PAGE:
October is National Blindness Awareness Month. But, Florida officials are also recognizing the 75th anniversary of the Florida Division of Blind Services year round. During a recent ceremony celebrating blind and visually impaired Floridians, the organization also marked the importance of the state’s White Cane Law.
“I may have a visual impairment, but I haven’t let it slow me down in the slightest,” said Kiersten McCans.
Kiersten is an Honor roll elementary school student from the Florida Panhandle, but there’s one thing that sets her apart from her classmates.
“I am just like any other normal 10-year-old fourth grade student at Crawfordville Elementary school, except I was born with a visual impairment known as ocular albinism,” she added. “Ocular albinism is a genetic condition that affects pigmentation that affects nerves in my eye and make it harder for me to see. This condition affects the clarity of my vision as well as my depth perception.”
And, while Kiersten says she’s committed to live a normal life, her genetic condition makes some activities more difficult.
“I sometimes can’t do the same things that my friends are able to do, like playing basketball and other sports because I have trouble seeing and responding in time,” she continued.
But, that doesn’t mean she can’t participate in sports. One of her favorite activities is cheerleading.
“I spend some of my evenings and Saturdays cheering for the Vikings Football Team,” Kiersten continued. “Even though we’re not that good, this is my second year cheering and the first was a little hard because I had trouble seeing what I was supposed to do. After I got the hang of it, I became pretty good if you ask me. Some of my other hobbies are going to amusement parks with my best friend Kira, and obsession with cats and horses and spending way too much time on my tablet and making and watching YouTube videos.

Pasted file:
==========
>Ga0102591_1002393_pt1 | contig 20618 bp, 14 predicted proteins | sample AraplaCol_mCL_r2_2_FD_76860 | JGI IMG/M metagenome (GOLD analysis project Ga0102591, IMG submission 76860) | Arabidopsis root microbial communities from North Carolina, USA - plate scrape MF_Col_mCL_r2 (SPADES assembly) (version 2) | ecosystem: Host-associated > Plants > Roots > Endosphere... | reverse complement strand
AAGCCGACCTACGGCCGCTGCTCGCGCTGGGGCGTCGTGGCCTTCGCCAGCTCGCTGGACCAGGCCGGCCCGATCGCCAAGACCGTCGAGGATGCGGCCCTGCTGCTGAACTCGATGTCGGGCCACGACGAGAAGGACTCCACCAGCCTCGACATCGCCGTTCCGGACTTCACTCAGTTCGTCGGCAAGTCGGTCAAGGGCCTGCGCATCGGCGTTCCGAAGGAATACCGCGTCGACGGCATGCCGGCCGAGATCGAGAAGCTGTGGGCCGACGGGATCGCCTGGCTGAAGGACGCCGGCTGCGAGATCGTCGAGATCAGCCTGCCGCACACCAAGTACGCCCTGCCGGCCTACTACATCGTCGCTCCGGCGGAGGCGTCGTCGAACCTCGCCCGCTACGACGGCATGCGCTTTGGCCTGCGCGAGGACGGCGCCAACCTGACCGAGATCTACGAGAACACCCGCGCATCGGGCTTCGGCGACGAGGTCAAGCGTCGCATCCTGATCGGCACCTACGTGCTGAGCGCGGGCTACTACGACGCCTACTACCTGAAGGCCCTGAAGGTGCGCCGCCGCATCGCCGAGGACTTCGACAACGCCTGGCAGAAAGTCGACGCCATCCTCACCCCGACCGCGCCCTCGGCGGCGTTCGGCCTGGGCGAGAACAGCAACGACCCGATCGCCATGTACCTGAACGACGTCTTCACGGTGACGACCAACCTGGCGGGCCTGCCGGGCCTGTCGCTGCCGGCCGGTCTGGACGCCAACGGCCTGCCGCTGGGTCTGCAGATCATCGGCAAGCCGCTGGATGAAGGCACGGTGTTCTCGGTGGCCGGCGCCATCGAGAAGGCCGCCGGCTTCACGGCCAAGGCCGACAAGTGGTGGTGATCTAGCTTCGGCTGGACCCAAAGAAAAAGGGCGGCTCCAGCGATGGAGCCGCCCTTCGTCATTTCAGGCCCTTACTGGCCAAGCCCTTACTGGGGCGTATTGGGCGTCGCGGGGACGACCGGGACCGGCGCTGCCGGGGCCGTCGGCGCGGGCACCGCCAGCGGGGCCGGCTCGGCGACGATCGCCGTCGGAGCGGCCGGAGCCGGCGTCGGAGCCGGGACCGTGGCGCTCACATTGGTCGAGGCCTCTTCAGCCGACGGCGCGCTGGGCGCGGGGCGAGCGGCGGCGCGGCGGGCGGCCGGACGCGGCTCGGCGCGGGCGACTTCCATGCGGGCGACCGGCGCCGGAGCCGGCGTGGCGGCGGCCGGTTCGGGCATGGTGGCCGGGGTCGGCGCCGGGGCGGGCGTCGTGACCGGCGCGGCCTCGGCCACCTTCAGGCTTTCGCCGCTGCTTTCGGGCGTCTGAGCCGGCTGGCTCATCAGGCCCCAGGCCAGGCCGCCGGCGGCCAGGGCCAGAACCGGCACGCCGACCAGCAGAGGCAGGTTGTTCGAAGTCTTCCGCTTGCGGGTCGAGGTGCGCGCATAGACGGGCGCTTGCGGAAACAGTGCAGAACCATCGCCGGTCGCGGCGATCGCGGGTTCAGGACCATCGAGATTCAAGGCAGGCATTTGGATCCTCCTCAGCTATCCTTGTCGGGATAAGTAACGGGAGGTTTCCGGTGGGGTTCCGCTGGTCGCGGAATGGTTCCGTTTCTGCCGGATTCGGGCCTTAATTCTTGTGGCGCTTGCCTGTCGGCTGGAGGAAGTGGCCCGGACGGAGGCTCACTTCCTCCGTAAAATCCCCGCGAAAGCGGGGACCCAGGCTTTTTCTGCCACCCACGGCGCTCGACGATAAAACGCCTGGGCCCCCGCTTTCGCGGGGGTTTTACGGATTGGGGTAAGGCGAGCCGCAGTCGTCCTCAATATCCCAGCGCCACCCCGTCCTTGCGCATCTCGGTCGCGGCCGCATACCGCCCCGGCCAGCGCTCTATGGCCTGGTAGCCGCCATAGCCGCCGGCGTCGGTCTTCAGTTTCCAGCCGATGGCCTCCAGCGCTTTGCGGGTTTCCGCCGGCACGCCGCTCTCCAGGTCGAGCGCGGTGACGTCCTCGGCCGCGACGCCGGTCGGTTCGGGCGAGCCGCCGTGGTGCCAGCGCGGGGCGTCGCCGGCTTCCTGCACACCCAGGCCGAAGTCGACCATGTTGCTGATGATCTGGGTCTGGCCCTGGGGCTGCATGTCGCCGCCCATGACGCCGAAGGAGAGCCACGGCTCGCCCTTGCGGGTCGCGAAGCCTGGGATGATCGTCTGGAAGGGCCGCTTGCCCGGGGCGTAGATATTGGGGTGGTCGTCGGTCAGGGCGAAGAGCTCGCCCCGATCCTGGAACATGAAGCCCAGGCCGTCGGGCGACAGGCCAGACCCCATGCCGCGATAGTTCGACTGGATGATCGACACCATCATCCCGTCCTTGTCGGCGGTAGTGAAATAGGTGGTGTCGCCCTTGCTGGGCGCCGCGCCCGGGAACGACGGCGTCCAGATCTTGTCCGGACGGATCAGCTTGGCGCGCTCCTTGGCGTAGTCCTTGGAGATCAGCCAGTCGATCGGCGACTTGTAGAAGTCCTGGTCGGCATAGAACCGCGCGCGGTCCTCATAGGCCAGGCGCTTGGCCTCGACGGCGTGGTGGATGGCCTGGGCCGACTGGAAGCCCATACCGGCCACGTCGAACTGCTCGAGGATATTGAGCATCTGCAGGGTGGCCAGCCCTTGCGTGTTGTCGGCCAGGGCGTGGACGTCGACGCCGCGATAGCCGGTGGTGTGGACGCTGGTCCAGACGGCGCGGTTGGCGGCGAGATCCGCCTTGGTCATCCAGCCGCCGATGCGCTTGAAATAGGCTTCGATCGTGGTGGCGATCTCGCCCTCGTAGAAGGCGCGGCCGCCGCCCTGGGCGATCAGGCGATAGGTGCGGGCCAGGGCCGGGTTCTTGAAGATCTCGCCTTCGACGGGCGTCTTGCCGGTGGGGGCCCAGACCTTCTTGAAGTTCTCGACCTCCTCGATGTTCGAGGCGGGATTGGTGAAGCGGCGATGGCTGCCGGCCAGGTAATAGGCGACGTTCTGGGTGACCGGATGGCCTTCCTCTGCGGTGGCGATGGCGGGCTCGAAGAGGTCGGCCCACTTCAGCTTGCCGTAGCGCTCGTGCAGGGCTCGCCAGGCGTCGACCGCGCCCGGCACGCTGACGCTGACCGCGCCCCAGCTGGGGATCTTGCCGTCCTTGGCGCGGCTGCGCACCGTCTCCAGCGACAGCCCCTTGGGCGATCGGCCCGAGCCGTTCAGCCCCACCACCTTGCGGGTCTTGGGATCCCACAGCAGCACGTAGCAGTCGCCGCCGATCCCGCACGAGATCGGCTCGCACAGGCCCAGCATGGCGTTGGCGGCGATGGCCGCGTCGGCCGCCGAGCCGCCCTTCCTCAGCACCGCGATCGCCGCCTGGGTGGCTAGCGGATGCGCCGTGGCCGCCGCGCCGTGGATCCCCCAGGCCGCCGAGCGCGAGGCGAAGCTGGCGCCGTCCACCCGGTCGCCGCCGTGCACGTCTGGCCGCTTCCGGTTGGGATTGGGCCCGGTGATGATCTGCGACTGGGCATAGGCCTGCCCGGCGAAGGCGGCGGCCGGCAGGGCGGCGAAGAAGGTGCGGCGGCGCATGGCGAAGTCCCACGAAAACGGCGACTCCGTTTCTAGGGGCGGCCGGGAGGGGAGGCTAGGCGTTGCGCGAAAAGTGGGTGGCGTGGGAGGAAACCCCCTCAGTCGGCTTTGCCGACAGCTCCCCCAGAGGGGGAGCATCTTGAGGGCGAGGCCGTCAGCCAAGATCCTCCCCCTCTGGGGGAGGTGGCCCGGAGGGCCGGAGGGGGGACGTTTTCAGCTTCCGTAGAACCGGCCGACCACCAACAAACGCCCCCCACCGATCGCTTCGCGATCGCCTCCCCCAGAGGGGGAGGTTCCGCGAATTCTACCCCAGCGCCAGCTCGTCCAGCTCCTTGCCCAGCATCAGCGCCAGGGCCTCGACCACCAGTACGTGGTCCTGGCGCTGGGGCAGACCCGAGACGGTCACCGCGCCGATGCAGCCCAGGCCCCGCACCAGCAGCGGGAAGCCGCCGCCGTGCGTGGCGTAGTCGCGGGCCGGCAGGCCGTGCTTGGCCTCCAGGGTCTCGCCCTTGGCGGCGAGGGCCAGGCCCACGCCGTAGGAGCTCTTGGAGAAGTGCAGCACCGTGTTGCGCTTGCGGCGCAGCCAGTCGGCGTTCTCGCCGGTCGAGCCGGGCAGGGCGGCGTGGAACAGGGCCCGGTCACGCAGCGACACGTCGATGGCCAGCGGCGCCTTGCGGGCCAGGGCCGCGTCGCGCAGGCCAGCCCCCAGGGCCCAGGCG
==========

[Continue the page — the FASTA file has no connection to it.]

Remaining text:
Kiersten says the use of technological advances, having support from her family, friends, and teachers, and working with a therapist has been a big help. She’s also grateful to local services, like Lighthouse of the Big Bend, and state services, like the Florida Division of Blind Services.
“You are a true inspiration,” said Robert Doyle to Kiersten. “So, thank you so much.”
Doyle was speaking during a recent ceremony honoring people, like Kiersten. He’s the Director of the Florida Division of Blind Services through the Department of Education—which is celebrating 75 years.
“Our Division provides services for individuals from infancy all the way to old age,” Doyle added. “But, one of the key services that we provide is career assistance. Last year, our agency set a 10-year record by helping 761 individuals to either get a job or maintain their job or advance in their job. And, that was a good deal last year. This year, we took it a step further by beating another record by helping 841 individuals to either gain or maintain their independence.”
His Division also celebrated White Cane Safety Day—which is October 15th. But, he says the principles of the White Cane Law are something all motorists should abide by year round.
“The white cane has becoming that empowering symbol, symbolizing independence for people who are blind, so people are able to move about freely and as safely as their sighted peers,” Doyle continued. “So, today, we have to all do our part to be alert, to be aware, and to break for the cane or the service animal, which is often a guide dog.”
Meanwhile, in addition to awarding those who have helped blind and visually impaired Floridians, the Florida Division of Blind Services also recognized David Bigoney—the event’s keynote speaker. A victim of gun violence 20 years ago, the incident left him completely blind. Still, the Florida State University graduate has competed in multiple sports and became the first blind individual to complete an Ironman Triathlon in 2005. That entailed swimming, running, and biking more than a hundred miles.
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